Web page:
Not a pretty experience for Vulcan, poor little guy.

He was neutered in May 2012, by an Auckland vet who is not normally used by GAP.

He came to live with us in November. He had several episodes of suddenly developing weeping fistulas and sores on his scrotum, for no apparent reason (the first occurrence was Christmas Eve 2012, necessitating an expensive trip to the emergency vet), with subsequent problems some months apart. He responded well to antibiotics or even in some instances just an antiseptic wash, but there seemed to be an underlying problem.

Things came to a head a few weeks ago, when he developed 2 really nasty sores and it seemed that exploratory surgery would be necessary, and best performed while the problem was readily apparent.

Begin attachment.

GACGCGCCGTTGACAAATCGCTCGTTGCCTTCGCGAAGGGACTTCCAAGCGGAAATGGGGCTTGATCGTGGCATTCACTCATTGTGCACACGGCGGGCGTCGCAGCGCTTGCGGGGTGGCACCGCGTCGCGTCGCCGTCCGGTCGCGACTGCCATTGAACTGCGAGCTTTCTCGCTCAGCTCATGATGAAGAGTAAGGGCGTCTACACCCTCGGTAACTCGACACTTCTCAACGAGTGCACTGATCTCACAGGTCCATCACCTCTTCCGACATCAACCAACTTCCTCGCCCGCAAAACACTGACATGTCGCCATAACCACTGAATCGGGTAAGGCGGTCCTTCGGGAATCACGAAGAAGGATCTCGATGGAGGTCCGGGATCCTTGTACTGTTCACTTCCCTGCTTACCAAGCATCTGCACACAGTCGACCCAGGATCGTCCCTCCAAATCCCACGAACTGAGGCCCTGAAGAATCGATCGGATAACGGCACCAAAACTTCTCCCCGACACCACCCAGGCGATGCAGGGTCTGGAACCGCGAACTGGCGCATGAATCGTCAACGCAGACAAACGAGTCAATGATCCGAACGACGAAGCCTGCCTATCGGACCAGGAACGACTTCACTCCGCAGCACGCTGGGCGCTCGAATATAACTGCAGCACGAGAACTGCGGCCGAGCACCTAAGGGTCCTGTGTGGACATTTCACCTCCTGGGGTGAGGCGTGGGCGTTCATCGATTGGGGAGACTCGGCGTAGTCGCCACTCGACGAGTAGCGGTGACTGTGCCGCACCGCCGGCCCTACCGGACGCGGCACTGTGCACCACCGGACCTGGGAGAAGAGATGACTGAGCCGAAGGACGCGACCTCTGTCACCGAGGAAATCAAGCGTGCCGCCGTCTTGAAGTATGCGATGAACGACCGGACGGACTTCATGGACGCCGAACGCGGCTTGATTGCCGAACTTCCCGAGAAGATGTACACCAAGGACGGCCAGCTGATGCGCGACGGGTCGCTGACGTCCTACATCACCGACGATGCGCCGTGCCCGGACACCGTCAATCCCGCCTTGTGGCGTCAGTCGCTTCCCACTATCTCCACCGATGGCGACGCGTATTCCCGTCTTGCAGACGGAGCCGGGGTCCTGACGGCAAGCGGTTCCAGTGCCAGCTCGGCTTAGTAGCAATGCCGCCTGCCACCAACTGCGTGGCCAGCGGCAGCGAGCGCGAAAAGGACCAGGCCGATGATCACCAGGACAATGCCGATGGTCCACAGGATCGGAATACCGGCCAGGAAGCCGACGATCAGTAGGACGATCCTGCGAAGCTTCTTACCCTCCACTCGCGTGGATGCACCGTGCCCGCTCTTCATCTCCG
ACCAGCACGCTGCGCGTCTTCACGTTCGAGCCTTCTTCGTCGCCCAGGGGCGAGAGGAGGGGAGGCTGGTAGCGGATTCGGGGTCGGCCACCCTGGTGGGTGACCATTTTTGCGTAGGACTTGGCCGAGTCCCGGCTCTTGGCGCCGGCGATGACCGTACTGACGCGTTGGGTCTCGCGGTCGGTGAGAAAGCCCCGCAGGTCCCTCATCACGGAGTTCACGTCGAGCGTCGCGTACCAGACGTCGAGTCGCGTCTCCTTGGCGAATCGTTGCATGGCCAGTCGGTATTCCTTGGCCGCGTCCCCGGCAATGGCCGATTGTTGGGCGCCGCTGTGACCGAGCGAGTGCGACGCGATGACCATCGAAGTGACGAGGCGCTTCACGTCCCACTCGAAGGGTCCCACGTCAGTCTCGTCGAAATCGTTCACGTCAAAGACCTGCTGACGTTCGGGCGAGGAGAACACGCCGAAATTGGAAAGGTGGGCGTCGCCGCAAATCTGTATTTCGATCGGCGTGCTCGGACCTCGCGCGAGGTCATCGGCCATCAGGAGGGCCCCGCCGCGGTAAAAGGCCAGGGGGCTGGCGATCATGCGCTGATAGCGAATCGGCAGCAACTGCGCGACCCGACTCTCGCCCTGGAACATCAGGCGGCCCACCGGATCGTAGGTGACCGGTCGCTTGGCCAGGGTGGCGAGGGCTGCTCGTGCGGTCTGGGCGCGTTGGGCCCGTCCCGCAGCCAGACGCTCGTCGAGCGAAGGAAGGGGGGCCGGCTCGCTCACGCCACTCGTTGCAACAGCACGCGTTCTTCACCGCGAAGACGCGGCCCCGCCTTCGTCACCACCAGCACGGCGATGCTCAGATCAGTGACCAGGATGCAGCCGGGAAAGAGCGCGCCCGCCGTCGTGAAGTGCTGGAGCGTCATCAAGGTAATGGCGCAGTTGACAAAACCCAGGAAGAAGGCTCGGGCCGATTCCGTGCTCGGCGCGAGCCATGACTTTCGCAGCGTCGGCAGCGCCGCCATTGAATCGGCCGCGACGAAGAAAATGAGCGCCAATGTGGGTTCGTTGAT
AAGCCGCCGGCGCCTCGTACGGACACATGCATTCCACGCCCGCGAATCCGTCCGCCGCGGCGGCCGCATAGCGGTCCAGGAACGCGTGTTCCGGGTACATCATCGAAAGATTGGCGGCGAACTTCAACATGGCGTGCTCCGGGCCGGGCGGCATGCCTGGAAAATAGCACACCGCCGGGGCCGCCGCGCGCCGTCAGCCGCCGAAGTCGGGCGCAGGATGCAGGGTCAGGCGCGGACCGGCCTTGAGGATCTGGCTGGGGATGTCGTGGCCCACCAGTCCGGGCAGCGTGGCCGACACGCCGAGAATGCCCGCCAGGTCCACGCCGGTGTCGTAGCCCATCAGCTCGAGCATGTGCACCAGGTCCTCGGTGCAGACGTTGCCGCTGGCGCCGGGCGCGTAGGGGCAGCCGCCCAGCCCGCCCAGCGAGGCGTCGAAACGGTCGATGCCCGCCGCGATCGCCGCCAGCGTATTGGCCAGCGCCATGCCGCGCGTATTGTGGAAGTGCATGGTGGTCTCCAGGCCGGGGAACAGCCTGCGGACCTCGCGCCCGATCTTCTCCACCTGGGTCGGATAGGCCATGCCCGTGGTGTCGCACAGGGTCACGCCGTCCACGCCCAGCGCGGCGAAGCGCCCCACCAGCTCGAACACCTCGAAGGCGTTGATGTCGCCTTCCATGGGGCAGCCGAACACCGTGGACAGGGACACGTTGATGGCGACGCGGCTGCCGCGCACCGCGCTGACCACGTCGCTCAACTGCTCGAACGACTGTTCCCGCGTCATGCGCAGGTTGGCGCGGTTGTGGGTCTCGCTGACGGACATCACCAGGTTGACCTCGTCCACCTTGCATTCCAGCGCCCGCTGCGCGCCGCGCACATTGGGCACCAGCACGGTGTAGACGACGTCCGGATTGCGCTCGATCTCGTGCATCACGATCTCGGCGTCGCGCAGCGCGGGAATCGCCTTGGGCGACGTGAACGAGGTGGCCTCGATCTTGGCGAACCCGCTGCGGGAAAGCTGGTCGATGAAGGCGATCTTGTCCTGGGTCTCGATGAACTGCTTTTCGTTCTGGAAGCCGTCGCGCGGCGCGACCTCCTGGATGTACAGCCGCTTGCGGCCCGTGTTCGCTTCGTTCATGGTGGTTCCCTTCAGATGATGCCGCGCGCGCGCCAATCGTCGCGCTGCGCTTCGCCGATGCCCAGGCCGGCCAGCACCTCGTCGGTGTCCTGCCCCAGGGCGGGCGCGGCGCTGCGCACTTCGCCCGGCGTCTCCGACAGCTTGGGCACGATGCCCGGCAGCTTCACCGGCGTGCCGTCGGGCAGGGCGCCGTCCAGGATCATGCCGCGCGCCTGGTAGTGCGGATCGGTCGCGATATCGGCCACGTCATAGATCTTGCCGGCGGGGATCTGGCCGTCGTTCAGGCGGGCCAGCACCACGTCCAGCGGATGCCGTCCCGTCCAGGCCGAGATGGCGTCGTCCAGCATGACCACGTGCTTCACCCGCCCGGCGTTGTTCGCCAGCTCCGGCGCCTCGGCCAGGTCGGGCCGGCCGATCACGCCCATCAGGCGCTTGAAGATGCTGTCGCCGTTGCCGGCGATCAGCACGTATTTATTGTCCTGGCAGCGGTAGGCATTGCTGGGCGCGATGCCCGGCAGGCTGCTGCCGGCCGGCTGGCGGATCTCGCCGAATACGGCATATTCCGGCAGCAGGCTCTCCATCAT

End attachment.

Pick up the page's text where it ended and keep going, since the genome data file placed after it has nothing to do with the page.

We’re always apprehensive about anesthetic and greyhounds, so don’t approach this kind of thing lightly. Under anesthetic his vet was able to ascertain that the two fistulas were connected, by passing a probe through one to the other (ouch!); upon opening the path between them, he found a non-dissolvable suture surrounded by infection and muck.

Vulcan made a rapid recovery and is clearly a far happier dog than he has been for quite some time. He’s had to put up with this internal infection for around 18 months, and of course, we’ve spent around $800 dealing with this unnecessary situation.

The question has to be asked, though, why was non-dissolvable suture (or any suture) used for the neutering? There may have been some complications that required it, but the risk of the material being left behind seems quite high.

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